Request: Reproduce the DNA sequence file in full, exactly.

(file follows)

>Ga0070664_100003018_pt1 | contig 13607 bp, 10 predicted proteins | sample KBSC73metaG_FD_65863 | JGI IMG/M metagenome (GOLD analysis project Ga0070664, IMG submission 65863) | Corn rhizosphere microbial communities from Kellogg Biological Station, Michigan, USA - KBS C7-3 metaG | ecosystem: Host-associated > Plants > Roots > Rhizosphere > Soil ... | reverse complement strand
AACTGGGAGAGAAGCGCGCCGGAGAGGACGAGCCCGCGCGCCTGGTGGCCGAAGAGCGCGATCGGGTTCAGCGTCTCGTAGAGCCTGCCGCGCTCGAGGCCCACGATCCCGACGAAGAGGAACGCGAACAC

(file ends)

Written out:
>Ga0070664_100003018_pt1 | contig 13607 bp, 10 predicted proteins | sample KBSC73metaG_FD_65863 | JGI IMG/M metagenome (GOLD analysis project Ga0070664, IMG submission 65863) | Corn rhizosphere microbial communities from Kellogg Biological Station, Michigan, USA - KBS C7-3 metaG | ecosystem: Host-associated > Plants > Roots > Rhizosphere > Soil ... | reverse complement strand
AACTGGGAGAGAAGCGCGCCGGAGAGGACGAGCCCGCGCGCCTGGTGGCCGAAGAGCGCGATCGGGTTCAGCGTCTCGTAGAGCCTGCCGCGCTCGAGGCCCACGATCCCGACGAAGAGGAACGCGAACAC